Within temperate regions, the proportions of species assemblages that use tree cavities vary geographically (Humphrey 1975). In western North America and Australia, where extensive areas of native forests remain, a relative high proportion of bat species roost in tree cavities (Barclay and Brigham 1996; Churchill 1998; Pierson 1998; fig. 1.1A). By contrast, in western Europe and eastern North America, where natural tree cavities have been depleted by extensive clearing of forests and misguided forest management practices, many cavity-roosting species now rely considerably on manmade structures such as buildings (Kunz and Reynolds, in press), bridges (Kunz 1982), and bat houses (Mayle 1990; Tuttle and Hensley 1993). In some areas, tree cavities provide suitable roosting habitats for bats on a year-round basis. At higher latitudes, tree cavities may be too cold during winter months, and thus bats must seek alternative roosts, usually in caves or other subterranean structures (Mayle 1990). In lowland tropical regions, where caves are absent, tree cavities provide one of the primary roosting habitats for bats. On Barro Colorado Island, Panama, tree cavities are commonly occupied by small harem groups of Artibeus jamaicensis (Morrison 1979; fig. 1.1B).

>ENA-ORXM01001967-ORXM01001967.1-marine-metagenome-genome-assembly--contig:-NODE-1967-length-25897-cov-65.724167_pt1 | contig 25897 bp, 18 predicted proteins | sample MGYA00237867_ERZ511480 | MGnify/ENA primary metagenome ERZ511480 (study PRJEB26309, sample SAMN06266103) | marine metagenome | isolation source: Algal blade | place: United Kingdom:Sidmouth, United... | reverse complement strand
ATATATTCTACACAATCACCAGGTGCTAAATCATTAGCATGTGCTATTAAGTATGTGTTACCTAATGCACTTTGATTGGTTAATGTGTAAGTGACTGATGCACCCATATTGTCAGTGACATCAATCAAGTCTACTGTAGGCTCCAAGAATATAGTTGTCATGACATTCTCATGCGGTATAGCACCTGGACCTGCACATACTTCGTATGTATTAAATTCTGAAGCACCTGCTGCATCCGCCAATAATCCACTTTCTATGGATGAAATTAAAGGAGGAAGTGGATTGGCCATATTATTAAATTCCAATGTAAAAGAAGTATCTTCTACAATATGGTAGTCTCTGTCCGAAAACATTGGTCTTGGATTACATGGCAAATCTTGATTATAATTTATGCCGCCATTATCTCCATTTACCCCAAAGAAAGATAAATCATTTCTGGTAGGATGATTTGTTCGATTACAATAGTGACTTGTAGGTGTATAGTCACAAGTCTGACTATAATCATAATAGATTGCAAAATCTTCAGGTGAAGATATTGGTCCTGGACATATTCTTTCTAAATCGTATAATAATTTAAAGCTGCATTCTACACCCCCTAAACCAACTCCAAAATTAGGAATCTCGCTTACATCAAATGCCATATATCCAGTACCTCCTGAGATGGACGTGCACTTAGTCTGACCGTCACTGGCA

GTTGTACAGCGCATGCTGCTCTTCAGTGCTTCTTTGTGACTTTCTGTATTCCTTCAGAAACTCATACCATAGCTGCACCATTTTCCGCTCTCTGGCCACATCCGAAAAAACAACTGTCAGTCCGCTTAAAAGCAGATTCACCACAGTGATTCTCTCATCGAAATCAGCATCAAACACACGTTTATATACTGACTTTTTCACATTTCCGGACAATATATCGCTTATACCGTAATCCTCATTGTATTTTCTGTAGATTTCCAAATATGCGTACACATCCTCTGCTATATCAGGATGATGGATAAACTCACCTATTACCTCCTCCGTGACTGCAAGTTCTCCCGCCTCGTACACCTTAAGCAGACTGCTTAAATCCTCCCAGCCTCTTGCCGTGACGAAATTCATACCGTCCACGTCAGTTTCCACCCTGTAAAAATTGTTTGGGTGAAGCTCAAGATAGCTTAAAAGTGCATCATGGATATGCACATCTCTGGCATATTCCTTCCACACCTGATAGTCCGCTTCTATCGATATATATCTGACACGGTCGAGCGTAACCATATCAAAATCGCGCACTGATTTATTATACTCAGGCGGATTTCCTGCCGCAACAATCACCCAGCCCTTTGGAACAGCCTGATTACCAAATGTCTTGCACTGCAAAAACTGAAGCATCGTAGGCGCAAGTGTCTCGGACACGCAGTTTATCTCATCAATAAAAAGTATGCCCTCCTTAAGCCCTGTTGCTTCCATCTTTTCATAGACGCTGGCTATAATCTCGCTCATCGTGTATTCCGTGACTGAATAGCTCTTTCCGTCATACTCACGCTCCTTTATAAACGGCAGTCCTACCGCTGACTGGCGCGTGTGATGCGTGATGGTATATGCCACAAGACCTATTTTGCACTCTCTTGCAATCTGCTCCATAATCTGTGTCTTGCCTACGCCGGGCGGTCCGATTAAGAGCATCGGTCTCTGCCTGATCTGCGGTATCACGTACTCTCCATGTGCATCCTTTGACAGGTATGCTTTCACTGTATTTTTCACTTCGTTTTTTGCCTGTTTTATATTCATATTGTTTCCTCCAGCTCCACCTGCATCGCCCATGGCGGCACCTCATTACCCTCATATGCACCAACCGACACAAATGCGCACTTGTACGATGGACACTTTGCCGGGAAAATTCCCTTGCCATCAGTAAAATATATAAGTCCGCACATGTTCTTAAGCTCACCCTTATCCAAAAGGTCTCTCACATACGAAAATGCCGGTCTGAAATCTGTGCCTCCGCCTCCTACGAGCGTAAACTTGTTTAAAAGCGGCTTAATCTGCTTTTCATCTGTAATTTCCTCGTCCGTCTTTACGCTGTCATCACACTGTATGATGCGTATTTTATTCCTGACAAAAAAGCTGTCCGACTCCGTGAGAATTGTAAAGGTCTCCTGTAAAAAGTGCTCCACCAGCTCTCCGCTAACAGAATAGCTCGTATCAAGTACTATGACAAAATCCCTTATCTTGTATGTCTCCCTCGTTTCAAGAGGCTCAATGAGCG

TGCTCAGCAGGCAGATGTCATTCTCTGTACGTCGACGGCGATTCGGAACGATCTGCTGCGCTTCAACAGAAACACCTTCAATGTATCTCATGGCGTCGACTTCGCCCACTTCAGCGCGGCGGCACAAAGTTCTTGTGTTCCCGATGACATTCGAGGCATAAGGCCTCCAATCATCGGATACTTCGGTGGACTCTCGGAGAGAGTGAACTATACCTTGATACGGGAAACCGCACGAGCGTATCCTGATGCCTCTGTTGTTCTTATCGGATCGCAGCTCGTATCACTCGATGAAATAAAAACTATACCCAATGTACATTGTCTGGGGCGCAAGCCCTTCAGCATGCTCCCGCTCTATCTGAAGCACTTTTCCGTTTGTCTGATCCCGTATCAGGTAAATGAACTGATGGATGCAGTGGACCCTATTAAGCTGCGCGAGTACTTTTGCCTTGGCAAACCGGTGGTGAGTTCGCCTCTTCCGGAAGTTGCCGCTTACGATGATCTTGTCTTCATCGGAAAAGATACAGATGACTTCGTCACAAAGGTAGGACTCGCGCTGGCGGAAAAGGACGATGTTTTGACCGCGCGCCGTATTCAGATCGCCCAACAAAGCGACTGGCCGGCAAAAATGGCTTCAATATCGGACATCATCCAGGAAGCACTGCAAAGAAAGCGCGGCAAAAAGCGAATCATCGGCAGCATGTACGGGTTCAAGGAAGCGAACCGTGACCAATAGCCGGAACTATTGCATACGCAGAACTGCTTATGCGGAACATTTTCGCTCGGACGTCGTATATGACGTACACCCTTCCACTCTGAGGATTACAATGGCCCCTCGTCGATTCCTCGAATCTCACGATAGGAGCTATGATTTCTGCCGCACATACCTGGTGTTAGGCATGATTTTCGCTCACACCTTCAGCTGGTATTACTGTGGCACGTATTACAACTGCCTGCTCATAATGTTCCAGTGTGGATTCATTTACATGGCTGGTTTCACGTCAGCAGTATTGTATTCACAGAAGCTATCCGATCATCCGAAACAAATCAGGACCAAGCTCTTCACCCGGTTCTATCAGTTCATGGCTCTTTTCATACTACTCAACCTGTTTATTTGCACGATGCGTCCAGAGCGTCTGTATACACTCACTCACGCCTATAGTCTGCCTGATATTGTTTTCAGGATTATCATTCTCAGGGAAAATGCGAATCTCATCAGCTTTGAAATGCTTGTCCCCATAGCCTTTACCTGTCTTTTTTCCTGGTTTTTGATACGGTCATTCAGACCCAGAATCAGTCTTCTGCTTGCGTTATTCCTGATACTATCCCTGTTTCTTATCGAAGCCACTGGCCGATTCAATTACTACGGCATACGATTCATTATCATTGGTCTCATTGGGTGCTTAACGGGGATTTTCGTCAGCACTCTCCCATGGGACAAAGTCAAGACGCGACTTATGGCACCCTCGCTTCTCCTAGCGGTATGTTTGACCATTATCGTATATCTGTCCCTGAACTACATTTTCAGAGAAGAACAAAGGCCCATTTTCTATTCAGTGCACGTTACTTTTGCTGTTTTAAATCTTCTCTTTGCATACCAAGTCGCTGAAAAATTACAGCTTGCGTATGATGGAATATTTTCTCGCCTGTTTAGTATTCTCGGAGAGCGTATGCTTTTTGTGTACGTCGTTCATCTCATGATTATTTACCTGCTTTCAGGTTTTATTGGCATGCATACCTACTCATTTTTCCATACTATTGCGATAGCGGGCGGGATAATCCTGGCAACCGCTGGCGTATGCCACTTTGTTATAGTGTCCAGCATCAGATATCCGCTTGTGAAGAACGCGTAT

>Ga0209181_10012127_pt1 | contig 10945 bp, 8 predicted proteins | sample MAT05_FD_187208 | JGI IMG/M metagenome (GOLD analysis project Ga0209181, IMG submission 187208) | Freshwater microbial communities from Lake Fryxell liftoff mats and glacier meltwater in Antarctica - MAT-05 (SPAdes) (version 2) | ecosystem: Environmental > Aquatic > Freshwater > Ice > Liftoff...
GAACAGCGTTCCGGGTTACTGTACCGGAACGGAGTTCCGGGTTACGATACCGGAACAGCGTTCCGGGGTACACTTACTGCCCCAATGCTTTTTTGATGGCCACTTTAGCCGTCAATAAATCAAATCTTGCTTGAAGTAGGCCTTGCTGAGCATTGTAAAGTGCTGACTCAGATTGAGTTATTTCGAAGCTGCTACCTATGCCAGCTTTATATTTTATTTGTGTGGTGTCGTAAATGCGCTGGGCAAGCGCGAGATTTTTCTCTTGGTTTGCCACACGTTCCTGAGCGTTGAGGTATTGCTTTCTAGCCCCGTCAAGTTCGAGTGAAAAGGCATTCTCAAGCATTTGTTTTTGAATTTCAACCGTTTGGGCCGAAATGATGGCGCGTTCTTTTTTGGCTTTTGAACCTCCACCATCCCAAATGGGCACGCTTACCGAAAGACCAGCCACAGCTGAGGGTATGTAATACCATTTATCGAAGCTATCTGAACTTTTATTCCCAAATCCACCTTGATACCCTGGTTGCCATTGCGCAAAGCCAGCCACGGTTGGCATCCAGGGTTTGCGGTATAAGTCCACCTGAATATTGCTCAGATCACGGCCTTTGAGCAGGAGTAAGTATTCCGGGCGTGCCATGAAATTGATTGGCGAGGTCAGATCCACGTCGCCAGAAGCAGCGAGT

Buttress cavities form semidarkened spaces on the exterior of lowland tropical trees (Kaufman 1988; Richards 1996; Whitmore 1998), and provide ideal roosting habitats for tropical bats (Simmons and Voss 1998; Tuttle 1976). In strangler figs, adjacent buttresses may fuse or anastomose to form deep, vertical cavities adjacent to the bole (fig. 1.1C). Such cavities and the spaces between adjacent buttresses are often used as day roosts by Saccopteryx bilineata (Bradbury and Emmons 1974; Bradbury and Vehrencamp 1976). Cavities that form in baobab trees (Adansonia digitata) are commonly used by Cardioderma cor (Vaughan 1976; fig. 1.1D) and several other micrchiropteran species in Africa (Verschuren 1957).